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The Gazette

FRISCO - There's more than a century's worth of treasure under the floorboards and hidden in the ceilings at the Brown Hotel.

It's a quiet Thursday morning in March when Mike Cavanaugh, longtime proprietor at the historic hotel and bar in downtown Breckenridge, invites me into an office on the second floor. The office is a mish-mash of new and old and very old: an antique desk on one wall, a recently renovated bathroom and shower on the other side, a newly installed (and incredibly expensive) elevator shaft just beyond that, a bedroom lined with collected artwork and a post bed in the next room over. 

The Summit Daily

For decades, those who stumble into The Brown Hotel & Restaurant about a block off Main Street in Breckenridge have been stepping back in time.

They walk up to the porch, through the front door and into a dimly lit hallway that's too narrow for adults to comfortably pass each other without turning sideways and is lined with Denver newspapers from the early 1900s.

Small rooms to the left feature ping pong, foosball, air hockey and other tabletop games, and, on the right, visitors saw a velvet-lined parlor with a fireplace and board games before the bar area beckoned with a jukebox.

Some say the nearly 150-year-old building is haunted.

Owner Michael Cavanaugh, who has lived in The Brown for most of the last 30 years, describes its spooky atmosphere as more reminiscent of the "Hotel California" in the popular Eagles song.

The Summit Daily

Gail Westwood takes visitors to the historical Brown Hotel and Restaurant on every ghost tour she gives. She’s listened to stories about people hearing noises when nobody’s there and has even seen a bartender’s eerie photo of a ghostly figure in the parlor’s huge stone fireplace.”I thought it looked pretty convincing,” she said.A print article, framed and hanging in the narrow hallway of the Brown quotes Breckenridge instructor Mike Ross saying that the water turns on by itself in the women’s bathroom and the curtains move. Women are often so frightened, they refuse to go into the restroom alone.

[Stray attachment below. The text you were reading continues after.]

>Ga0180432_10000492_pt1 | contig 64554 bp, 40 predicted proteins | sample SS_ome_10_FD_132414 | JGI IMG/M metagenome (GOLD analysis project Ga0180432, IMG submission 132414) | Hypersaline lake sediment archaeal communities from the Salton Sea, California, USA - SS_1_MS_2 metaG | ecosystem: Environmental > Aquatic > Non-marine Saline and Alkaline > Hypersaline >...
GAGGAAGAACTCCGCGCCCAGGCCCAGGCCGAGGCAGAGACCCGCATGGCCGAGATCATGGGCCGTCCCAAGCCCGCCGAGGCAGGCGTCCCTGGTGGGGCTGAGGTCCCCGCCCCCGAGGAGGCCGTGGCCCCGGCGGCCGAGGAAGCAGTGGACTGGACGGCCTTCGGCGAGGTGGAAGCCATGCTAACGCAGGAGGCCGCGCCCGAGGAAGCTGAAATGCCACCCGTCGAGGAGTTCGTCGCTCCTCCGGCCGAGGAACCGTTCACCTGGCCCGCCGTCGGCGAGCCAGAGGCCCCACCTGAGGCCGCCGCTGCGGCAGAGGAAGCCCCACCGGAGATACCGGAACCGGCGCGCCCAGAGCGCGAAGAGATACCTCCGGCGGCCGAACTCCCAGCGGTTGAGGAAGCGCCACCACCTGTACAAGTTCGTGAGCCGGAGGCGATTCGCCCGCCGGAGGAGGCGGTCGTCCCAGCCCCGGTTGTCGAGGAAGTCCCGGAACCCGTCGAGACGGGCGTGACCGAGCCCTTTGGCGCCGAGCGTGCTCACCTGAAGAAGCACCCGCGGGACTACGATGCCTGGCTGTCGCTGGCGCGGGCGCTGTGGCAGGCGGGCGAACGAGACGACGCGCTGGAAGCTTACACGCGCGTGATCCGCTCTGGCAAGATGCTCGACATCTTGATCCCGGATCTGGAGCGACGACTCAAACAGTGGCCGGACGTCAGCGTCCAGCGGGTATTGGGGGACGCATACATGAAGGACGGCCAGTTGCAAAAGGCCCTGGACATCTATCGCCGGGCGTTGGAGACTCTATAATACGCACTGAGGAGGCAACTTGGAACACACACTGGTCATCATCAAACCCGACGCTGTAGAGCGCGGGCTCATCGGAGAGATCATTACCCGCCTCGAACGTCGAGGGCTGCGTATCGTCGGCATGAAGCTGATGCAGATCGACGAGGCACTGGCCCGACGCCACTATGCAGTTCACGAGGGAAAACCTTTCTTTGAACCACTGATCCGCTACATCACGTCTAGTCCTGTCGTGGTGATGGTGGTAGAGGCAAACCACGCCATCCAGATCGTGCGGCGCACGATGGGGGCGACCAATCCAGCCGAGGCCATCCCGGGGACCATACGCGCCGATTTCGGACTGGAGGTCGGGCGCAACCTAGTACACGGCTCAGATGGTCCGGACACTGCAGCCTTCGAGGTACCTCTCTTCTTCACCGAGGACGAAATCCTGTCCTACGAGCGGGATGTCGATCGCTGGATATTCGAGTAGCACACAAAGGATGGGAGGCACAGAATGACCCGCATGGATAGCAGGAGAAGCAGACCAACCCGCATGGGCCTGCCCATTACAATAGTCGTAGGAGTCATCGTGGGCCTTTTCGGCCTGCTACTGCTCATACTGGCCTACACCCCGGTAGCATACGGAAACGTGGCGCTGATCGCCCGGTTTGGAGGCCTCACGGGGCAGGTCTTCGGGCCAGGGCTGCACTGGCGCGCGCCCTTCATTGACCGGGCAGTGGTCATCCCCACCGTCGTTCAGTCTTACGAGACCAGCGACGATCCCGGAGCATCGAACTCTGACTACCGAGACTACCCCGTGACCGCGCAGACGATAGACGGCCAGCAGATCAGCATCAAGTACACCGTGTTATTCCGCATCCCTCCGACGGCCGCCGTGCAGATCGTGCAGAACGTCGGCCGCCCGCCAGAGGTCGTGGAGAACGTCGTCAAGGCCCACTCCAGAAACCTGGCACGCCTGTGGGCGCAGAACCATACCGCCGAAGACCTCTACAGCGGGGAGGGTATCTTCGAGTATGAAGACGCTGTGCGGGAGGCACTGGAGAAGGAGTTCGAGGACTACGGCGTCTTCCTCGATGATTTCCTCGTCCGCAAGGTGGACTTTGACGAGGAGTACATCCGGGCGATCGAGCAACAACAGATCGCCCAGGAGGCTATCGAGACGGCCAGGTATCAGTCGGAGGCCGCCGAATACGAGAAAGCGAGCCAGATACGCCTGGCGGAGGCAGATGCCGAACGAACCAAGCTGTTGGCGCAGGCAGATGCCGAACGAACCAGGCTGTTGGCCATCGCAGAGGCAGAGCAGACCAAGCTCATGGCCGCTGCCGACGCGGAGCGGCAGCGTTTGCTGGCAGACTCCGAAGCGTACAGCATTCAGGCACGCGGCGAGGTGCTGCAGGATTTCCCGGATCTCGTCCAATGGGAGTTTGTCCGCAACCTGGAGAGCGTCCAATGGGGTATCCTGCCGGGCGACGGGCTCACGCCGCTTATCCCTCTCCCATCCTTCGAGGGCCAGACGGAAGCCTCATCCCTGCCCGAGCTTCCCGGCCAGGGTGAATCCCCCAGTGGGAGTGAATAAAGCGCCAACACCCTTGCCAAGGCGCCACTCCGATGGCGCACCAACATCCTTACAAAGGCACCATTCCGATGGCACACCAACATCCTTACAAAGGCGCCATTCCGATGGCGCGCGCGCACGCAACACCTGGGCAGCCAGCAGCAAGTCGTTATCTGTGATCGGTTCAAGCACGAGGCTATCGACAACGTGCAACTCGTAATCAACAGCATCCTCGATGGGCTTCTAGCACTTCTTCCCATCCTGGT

As the story goes, in the late 1880s, a man named Capt. Ryan was having an affair with Miss Whitney, who also had a boyfriend. It seems Capt. Ryan discovered that Miss Whitney was only fooling around with him because he owned the Brown (before T.A. Brown purchased the building, added on to it and named it the Brown); you see, Miss Whitney wanted to sleep her way into favor with Ryan so she could use his inn as a high-class house of prostitution. When the truth came to light, he shot her. Now, it’s rumored that Miss Whitney haunts the building.

 

But owner Michael Cavanaugh can explain every sighting, noise and startle; what he can’t attribute to simple air flow principles, he charges to intoxication.Sure, he doesn’t say his ex-wife was crazy when she ran from the Brown to the police station in her stocking feet at 3 a.m., claiming the bedroom door closed three times, after she opened it three times.”I guess there’s a ghost, but it didn’t get rid of me; it got rid of my ex-wife,” he said, laughing.He doesn’t comment on why his wait staff would tell him silverware mysteriously disarranged itself and water glasses turned up half empty after they filled them and no one touched them. He says he’s had employees who refuse to go in the basement and customers who don’t want to go into the ladies’ restroom.

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